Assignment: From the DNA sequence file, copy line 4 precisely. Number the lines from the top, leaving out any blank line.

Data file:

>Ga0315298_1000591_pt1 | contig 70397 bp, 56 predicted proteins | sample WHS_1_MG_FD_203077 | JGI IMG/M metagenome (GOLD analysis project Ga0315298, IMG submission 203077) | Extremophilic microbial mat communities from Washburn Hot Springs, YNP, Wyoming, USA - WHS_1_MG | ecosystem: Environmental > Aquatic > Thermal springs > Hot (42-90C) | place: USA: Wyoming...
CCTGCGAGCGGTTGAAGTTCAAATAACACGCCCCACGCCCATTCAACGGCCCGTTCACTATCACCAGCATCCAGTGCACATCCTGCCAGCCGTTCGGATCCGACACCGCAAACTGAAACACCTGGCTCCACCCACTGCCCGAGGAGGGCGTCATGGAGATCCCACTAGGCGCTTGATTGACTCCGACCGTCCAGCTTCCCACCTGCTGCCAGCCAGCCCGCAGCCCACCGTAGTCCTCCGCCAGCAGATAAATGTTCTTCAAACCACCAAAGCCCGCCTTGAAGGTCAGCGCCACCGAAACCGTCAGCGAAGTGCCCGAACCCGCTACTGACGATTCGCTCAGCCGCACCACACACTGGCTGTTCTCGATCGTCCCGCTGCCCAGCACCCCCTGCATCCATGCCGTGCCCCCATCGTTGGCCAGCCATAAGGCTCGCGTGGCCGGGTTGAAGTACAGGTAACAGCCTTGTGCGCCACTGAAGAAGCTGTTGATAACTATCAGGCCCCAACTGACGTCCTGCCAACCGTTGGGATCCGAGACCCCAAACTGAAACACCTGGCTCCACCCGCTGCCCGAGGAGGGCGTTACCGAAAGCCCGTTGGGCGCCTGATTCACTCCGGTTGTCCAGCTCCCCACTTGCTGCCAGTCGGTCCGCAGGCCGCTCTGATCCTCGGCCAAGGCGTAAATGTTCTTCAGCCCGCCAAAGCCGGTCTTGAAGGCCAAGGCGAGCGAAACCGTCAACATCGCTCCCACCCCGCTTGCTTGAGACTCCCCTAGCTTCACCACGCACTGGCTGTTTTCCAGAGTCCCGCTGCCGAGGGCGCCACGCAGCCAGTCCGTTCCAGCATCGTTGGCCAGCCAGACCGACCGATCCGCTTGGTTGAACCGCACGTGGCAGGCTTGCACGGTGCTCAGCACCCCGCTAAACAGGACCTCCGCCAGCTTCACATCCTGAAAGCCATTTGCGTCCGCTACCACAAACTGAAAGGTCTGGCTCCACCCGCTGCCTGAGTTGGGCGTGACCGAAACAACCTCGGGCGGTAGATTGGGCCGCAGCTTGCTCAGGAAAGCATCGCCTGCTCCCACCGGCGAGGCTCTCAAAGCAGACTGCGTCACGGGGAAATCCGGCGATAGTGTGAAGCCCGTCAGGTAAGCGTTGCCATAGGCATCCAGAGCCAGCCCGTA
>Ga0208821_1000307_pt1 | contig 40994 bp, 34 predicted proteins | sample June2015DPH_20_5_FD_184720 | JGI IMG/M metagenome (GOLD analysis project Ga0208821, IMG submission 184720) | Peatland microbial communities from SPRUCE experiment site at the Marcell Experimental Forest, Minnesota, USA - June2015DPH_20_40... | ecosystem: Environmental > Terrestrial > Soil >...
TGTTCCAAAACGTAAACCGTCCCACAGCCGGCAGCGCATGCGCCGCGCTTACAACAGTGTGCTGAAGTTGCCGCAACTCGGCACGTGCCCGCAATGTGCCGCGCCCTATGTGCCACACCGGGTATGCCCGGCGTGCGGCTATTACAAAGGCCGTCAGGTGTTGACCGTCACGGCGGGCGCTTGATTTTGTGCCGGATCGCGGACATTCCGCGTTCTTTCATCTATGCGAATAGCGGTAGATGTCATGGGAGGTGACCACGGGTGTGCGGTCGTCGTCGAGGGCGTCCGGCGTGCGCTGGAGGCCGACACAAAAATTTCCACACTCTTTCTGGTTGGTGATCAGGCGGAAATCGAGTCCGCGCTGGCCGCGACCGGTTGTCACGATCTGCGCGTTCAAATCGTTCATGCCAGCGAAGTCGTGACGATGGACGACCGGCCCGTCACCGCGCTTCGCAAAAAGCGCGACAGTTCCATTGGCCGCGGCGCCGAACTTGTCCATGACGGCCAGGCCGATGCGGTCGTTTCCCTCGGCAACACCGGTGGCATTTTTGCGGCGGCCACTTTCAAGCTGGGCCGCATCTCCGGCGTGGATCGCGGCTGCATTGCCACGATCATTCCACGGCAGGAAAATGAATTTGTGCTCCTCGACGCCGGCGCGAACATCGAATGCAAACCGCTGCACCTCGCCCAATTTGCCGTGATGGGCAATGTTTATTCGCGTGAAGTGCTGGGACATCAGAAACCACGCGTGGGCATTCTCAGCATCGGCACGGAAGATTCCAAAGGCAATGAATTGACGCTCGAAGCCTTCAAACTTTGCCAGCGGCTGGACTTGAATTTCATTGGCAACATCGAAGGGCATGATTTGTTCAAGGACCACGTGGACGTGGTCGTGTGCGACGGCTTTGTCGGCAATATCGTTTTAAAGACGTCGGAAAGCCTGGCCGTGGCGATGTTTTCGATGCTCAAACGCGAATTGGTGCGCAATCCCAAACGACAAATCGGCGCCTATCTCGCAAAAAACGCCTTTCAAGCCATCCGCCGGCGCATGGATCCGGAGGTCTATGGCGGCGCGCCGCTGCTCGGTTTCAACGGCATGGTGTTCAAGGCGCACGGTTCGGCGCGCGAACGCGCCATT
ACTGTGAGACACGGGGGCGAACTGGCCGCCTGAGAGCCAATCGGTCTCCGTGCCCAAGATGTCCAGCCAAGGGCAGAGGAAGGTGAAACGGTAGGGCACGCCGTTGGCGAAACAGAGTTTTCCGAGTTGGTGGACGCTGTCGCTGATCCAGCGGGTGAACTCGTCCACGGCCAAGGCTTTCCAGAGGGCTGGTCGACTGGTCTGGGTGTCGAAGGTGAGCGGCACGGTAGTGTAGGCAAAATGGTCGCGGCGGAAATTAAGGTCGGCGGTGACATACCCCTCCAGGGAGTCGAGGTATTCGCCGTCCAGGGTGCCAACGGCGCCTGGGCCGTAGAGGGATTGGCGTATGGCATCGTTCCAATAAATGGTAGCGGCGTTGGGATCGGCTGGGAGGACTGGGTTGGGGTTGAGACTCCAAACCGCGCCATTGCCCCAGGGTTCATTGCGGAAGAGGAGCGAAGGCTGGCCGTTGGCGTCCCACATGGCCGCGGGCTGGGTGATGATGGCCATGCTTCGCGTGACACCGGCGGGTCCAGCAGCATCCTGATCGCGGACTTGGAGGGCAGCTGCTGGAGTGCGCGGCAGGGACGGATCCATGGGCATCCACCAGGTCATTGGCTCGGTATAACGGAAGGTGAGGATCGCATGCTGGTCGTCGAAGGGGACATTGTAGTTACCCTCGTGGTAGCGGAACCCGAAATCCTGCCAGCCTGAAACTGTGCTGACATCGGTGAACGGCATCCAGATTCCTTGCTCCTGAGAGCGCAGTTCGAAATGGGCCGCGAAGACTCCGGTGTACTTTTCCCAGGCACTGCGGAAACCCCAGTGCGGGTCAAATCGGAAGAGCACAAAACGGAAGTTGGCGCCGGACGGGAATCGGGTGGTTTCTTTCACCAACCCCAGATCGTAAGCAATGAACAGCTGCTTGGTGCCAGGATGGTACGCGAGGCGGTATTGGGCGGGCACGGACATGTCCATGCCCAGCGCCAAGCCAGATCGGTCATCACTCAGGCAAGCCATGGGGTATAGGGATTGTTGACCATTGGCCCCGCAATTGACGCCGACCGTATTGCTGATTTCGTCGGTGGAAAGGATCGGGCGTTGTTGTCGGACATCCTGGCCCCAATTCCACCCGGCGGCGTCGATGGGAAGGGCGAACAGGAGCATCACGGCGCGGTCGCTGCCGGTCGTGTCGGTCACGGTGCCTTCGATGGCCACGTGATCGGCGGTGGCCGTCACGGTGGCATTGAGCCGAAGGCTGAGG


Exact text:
TGTTCCAAAACGTAAACCGTCCCACAGCCGGCAGCGCATGCGCCGCGCTTACAACAGTGTGCTGAAGTTGCCGCAACTCGGCACGTGCCCGCAATGTGCCGCGCCCTATGTGCCACACCGGGTATGCCCGGCGTGCGGCTATTACAAAGGCCGTCAGGTGTTGACCGTCACGGCGGGCGCTTGATTTTGTGCCGGATCGCGGACATTCCGCGTTCTTTCATCTATGCGAATAGCGGTAGATGTCATGGGAGGTGACCACGGGTGTGCGGTCGTCGTCGAGGGCGTCCGGCGTGCGCTGGAGGCCGACACAAAAATTTCCACACTCTTTCTGGTTGGTGATCAGGCGGAAATCGAGTCCGCGCTGGCCGCGACCGGTTGTCACGATCTGCGCGTTCAAATCGTTCATGCCAGCGAAGTCGTGACGATGGACGACCGGCCCGTCACCGCGCTTCGCAAAAAGCGCGACAGTTCCATTGGCCGCGGCGCCGAACTTGTCCATGACGGCCAGGCCGATGCGGTCGTTTCCCTCGGCAACACCGGTGGCATTTTTGCGGCGGCCACTTTCAAGCTGGGCCGCATCTCCGGCGTGGATCGCGGCTGCATTGCCACGATCATTCCACGGCAGGAAAATGAATTTGTGCTCCTCGACGCCGGCGCGAACATCGAATGCAAACCGCTGCACCTCGCCCAATTTGCCGTGATGGGCAATGTTTATTCGCGTGAAGTGCTGGGACATCAGAAACCACGCGTGGGCATTCTCAGCATCGGCACGGAAGATTCCAAAGGCAATGAATTGACGCTCGAAGCCTTCAAACTTTGCCAGCGGCTGGACTTGAATTTCATTGGCAACATCGAAGGGCATGATTTGTTCAAGGACCACGTGGACGTGGTCGTGTGCGACGGCTTTGTCGGCAATATCGTTTTAAAGACGTCGGAAAGCCTGGCCGTGGCGATGTTTTCGATGCTCAAACGCGAATTGGTGCGCAATCCCAAACGACAAATCGGCGCCTATCTCGCAAAAAACGCCTTTCAAGCCATCCGCCGGCGCATGGATCCGGAGGTCTATGGCGGCGCGCCGCTGCTCGGTTTCAACGGCATGGTGTTCAAGGCGCACGGTTCGGCGCGCGAACGCGCCATT